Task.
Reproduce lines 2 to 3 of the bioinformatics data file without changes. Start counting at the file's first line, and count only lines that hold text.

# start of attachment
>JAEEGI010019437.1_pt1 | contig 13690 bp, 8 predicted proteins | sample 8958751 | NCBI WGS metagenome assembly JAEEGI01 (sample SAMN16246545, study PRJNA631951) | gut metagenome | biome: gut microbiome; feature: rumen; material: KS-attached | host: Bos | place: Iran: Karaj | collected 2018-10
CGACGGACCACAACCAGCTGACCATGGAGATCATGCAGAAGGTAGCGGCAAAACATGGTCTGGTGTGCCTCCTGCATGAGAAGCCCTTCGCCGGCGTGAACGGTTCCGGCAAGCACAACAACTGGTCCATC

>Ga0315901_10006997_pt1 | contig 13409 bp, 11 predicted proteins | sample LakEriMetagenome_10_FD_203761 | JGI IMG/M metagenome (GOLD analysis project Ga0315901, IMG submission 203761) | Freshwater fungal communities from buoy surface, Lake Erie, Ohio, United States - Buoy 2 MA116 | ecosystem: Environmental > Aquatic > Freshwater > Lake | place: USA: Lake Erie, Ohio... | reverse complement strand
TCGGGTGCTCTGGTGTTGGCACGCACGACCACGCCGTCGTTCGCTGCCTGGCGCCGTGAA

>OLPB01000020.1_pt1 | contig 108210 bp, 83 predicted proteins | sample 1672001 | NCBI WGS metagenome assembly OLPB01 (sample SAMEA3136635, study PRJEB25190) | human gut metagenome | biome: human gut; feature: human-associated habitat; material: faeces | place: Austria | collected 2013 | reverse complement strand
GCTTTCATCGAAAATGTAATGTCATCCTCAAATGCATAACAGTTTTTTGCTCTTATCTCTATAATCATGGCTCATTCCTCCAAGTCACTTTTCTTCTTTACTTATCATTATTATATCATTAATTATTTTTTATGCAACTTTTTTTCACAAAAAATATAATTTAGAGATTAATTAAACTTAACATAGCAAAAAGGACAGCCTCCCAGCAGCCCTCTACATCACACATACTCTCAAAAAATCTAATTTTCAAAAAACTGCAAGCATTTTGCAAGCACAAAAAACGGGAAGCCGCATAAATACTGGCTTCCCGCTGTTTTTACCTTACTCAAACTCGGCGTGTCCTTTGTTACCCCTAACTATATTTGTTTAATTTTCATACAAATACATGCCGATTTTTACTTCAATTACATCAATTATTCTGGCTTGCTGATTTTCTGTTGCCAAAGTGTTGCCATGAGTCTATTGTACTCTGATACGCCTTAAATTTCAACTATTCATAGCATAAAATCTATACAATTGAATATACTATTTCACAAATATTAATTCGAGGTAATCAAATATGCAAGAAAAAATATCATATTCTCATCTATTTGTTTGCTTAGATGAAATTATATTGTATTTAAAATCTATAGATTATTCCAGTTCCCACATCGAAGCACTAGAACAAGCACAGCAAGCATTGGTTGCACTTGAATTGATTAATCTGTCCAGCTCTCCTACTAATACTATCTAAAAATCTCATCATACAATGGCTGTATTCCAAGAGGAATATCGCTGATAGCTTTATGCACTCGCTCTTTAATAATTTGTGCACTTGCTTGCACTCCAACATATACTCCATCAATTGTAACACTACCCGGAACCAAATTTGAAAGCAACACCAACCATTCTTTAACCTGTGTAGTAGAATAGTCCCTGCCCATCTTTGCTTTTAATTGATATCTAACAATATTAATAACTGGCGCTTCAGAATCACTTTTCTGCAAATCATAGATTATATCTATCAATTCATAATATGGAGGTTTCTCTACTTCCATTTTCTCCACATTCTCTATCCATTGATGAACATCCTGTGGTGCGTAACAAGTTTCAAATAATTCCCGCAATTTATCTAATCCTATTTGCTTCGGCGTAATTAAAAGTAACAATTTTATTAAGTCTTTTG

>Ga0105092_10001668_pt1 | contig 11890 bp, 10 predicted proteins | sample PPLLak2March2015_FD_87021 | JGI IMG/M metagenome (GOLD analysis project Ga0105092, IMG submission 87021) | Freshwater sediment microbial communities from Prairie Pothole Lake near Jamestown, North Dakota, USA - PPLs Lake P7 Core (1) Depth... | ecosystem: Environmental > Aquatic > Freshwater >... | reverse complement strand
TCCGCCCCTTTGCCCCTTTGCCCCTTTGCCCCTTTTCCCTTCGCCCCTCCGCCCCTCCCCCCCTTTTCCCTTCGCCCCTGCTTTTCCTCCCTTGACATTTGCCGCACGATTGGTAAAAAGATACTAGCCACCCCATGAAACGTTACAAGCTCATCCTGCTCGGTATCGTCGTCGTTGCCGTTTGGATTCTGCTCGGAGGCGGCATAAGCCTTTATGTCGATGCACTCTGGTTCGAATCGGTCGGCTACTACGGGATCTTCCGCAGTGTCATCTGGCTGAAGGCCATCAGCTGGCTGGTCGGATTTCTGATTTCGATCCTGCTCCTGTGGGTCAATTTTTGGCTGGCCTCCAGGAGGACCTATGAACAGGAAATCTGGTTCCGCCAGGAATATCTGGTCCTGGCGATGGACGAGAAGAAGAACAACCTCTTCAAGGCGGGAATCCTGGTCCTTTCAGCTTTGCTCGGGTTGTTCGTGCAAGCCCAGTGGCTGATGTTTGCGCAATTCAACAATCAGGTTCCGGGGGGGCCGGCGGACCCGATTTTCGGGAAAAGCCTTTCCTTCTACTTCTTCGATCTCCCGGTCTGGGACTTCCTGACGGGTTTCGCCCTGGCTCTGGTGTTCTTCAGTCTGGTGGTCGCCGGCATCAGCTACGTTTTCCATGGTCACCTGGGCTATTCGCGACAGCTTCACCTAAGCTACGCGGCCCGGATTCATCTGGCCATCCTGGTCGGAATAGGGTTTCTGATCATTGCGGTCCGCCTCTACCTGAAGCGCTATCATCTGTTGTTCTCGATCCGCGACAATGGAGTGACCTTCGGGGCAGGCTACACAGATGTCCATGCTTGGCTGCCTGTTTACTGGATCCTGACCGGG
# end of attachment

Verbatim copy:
CGACGGACCACAACCAGCTGACCATGGAGATCATGCAGAAGGTAGCGGCAAAACATGGTCTGGTGTGCCTCCTGCATGAGAAGCCCTTCGCCGGCGTGAACGGTTCCGGCAAGCACAACAACTGGTCCATC

>Ga0315901_10006997_pt1 | contig 13409 bp, 11 predicted proteins | sample LakEriMetagenome_10_FD_203761 | JGI IMG/M metagenome (GOLD analysis project Ga0315901, IMG submission 203761) | Freshwater fungal communities from buoy surface, Lake Erie, Ohio, United States - Buoy 2 MA116 | ecosystem: Environmental > Aquatic > Freshwater > Lake | place: USA: Lake Erie, Ohio... | reverse complement strand